|It is good to know old timers with good memories; Davis had a good memory. I had been told that a salt water ship was arriving Duluth in August 1999 with armed guards on board. I got myself invited onto the ship while it was at anchor waiting to come in. It wasn’t long before I bumped into the armed guards, five Coast Guard sailors, all with a startling array of stuff on their belt, including revolvers. I first saw them in the office of the Captain, Tomislav Radovic, sitting at his desk, at center. I noticed the guns, but also noticed everyone was smiling.|
|On July 5 the Grant Carrier and her crew of 27 left Odessa, a Ukrainian city on the Black Sea, on their way to Duluth. At the time, no ship with Yugoslavian officers was allowed in U.S. waters unless accompanied by armed guards, supplied by the Coast Guard and paid for by the shipowner. That was because our (NATO) planes were bombing their cities at the time.
So the Grant Carrier came to Duluth on August 17, 1999 with a contingent of five armed (but friendly) Coast Guard sailors. The officers and crew were indeed from Yugoslavia, many from Kotor, a city on the coast of the Adriatic Sea in Montenegro.
|This was all very interesting but I talked with Davis, and he told me that was the first ship to ever come into Duluth under armed guard. Only Davis knew that since only Davis had been working in the port since 1959. We lost a lot of history when Davis left us. For more on this story, click here.|
|(4) September 1999, October 2002: Davis on the cruise ship Columbus|
|Davis greeted all the cruise ships that came to Duluth during his reign. Captain Thilo Natke brought the Columbus into Duluth on September 7, 1999. Shortly after that he hosted breakfast on the ship. At left, the Captain, and going clockwise, Ron Johnson, trade development director from the Port Authority, Davis and Duluth Mayor Gary Doty. The photographer was politely asked to leave (not by Davis). Above right, in October 2002, Davis again welcomed the Columbus, her Captain, his crew and passengers to Duluth.|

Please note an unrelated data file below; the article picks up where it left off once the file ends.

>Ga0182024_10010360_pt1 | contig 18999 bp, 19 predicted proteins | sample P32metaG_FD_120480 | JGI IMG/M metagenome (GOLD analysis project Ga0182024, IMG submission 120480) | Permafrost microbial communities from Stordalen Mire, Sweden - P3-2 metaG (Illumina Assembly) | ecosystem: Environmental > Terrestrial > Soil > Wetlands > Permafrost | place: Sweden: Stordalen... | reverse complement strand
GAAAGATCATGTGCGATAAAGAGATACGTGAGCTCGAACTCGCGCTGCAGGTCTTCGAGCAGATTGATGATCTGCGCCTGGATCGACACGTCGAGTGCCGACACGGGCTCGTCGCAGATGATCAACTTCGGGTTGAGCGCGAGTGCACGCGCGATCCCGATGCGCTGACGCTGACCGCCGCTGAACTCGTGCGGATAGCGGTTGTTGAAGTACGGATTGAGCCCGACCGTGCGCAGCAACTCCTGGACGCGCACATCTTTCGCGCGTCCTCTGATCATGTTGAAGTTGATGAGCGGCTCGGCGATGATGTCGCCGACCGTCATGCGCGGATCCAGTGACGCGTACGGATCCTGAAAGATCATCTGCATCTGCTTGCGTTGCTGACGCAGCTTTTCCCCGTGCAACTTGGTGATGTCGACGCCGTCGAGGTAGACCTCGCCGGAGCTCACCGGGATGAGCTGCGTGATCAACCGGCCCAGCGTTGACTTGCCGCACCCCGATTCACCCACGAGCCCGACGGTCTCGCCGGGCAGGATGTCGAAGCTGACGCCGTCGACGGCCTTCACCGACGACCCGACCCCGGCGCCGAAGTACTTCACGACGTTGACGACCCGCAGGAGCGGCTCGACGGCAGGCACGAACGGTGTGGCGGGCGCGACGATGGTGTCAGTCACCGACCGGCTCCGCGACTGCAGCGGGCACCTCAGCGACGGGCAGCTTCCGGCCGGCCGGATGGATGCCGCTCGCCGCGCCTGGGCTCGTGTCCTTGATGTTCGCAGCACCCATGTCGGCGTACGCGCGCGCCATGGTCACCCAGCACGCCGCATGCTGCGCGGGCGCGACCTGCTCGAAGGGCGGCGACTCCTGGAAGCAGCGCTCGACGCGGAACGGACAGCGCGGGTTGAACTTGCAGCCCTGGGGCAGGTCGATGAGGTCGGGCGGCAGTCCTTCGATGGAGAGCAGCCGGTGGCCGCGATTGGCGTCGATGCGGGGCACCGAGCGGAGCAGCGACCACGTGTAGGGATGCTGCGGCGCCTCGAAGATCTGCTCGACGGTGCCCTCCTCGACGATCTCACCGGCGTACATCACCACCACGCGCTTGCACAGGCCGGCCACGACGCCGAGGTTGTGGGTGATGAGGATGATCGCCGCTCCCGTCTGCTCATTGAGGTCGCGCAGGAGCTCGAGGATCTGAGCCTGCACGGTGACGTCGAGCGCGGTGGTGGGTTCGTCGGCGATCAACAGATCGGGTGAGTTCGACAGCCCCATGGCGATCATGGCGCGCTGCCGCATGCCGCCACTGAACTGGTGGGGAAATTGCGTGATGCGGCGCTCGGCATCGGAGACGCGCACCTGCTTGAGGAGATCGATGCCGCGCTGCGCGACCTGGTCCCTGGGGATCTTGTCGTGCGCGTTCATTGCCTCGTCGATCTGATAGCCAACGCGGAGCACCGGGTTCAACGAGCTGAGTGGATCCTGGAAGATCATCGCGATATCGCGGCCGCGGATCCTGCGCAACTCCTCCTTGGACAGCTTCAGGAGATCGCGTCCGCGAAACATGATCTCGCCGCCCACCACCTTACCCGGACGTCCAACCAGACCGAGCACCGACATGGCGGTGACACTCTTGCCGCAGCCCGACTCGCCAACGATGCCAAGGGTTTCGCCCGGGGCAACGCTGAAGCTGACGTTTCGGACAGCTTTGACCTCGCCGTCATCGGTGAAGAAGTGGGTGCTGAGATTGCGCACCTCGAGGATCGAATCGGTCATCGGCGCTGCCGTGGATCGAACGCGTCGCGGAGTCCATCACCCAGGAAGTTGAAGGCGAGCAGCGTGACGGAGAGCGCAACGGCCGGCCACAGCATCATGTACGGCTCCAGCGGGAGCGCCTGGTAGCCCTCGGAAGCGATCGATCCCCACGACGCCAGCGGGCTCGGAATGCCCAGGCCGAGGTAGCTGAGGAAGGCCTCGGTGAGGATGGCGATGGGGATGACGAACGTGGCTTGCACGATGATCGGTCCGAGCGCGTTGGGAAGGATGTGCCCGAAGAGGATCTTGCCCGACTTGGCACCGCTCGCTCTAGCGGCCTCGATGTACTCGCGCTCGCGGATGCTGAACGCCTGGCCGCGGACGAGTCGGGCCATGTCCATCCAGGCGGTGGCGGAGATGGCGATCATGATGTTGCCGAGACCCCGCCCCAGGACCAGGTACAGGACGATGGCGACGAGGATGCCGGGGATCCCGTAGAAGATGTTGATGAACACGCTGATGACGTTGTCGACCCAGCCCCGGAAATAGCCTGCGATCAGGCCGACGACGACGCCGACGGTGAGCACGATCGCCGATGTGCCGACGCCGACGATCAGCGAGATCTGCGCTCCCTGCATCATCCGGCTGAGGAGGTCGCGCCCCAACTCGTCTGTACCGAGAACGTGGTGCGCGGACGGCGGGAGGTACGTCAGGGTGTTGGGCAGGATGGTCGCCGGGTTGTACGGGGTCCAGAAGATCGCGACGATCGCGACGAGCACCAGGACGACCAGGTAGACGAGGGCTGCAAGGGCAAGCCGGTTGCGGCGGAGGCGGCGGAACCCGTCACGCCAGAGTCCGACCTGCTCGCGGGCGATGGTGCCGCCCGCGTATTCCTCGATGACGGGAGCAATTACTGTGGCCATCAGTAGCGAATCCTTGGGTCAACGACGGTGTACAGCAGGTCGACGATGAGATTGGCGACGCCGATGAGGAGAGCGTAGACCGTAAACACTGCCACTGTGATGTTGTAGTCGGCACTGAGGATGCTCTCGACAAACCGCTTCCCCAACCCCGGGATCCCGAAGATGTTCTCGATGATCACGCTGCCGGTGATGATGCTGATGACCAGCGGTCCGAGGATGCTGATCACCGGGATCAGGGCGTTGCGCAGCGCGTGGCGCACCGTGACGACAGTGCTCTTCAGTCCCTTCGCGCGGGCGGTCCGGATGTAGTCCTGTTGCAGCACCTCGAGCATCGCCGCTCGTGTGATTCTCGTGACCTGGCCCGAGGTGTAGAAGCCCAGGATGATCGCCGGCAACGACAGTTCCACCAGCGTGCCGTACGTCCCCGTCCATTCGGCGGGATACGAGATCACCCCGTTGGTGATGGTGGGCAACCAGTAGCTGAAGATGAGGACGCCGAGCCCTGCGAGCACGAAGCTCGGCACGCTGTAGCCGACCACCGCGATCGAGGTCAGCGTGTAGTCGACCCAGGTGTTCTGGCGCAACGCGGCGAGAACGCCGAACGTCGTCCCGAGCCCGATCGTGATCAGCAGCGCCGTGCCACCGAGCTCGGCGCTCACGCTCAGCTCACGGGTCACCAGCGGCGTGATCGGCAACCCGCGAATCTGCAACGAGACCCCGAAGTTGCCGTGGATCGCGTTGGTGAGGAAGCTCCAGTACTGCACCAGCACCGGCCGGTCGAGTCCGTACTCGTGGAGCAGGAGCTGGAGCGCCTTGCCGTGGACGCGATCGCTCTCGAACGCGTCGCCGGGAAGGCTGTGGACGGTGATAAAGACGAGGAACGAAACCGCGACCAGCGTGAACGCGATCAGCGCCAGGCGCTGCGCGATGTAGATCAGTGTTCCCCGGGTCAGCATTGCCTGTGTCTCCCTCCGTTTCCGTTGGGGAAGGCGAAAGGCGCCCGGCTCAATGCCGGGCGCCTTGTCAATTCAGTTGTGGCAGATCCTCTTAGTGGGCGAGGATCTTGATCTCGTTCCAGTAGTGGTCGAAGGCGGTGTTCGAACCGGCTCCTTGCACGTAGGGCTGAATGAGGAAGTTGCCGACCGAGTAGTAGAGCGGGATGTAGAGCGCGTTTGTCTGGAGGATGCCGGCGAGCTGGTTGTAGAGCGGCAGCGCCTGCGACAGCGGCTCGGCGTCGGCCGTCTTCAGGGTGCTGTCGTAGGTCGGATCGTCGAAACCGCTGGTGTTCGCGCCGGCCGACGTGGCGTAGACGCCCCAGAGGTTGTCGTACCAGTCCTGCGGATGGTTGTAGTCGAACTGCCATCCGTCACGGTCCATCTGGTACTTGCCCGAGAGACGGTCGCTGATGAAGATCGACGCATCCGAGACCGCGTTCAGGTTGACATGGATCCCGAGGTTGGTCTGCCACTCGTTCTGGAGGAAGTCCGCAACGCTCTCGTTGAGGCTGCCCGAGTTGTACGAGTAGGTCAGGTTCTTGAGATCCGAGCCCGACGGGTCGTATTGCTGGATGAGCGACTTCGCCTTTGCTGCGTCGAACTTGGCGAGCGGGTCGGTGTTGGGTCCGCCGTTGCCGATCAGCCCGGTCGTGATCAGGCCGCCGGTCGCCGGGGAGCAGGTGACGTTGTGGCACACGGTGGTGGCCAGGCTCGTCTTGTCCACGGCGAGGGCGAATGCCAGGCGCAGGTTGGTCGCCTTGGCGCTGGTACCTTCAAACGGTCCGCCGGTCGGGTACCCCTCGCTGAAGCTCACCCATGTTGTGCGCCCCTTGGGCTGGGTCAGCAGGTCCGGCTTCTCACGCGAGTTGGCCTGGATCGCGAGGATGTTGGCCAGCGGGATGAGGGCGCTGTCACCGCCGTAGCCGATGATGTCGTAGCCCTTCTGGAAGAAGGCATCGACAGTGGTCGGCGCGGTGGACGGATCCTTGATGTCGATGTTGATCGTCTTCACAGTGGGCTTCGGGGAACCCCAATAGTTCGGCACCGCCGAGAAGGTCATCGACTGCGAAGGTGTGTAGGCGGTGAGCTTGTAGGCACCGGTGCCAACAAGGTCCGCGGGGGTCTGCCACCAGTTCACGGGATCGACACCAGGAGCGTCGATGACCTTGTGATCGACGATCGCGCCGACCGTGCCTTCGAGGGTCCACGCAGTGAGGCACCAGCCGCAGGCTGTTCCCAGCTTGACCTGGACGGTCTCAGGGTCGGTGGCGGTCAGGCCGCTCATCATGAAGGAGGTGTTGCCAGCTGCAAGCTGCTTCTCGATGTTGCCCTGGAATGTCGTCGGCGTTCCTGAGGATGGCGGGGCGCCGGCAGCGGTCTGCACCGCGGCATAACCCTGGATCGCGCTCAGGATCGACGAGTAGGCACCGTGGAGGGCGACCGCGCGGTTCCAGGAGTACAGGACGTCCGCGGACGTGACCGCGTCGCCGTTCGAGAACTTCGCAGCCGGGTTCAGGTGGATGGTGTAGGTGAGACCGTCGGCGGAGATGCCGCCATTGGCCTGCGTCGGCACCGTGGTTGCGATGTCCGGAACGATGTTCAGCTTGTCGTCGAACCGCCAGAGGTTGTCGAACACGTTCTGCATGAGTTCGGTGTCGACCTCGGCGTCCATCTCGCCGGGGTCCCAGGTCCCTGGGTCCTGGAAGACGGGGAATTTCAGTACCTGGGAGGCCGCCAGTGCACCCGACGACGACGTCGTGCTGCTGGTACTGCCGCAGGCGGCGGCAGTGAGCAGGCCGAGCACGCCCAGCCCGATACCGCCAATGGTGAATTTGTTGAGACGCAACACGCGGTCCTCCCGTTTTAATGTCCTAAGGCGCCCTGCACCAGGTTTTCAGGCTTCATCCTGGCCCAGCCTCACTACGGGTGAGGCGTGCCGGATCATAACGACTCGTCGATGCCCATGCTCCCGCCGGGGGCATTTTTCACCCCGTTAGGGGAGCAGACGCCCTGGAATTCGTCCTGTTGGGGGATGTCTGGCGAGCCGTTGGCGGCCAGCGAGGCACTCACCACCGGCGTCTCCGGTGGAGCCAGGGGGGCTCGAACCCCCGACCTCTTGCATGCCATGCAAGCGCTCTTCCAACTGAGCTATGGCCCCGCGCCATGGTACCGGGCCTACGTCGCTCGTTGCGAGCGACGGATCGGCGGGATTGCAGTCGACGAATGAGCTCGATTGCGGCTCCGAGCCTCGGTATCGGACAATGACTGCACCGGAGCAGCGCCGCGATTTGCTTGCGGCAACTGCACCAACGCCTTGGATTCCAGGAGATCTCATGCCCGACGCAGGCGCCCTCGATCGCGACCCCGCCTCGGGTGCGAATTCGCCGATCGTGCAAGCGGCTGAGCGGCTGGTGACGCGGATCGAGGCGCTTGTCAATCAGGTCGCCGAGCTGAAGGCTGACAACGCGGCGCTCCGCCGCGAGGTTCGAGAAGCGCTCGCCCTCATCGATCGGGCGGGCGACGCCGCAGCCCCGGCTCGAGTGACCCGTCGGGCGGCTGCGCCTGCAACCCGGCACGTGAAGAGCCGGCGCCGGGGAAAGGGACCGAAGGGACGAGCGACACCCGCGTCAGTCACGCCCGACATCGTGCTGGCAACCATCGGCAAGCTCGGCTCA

|(9) October, 2008: Davis, now retired, joined 3 fellow old timers to tour a new US Navy ship.|
|On October 29, 2008, the 377-foot USS Freedom arrived Duluth. She is a new US Navy warship that can be an anti-aircraft weapon, a missile launcher and a landing craft, among many other things. Davis had long since retired so I called him and 3 other old time Duluth mariners. I had asked Executive Officer Kristy Doyle to give us a tour. I knew the old timers were not used to being on a new Navy ship with a female Exec. By now, they were very good at asking questions when visiting a new vessel, but in this case, they weren’t quite ready for all her answers. It was very interesting to watch. They asked all the old questions and Kristy responded with the new answers. I’m not sure what she intended, but she started the tour at what she called ‘the pointy end of the ship.’ The guys might have reassured themselves that Kristy was not going to challenge them; they could fill her in on the details of the ship later.
Then she updated her remarks to call it the forecastle of the ship, and from then on, it was clear she knew what she was talking about and we were there to learn.
Unfortunately, all of these reliable old timers have passed on. Davis left us with a remembrance of his three old friends, included in the Winter 2008-09 issue of the Port Authority Magazine, North Star Port.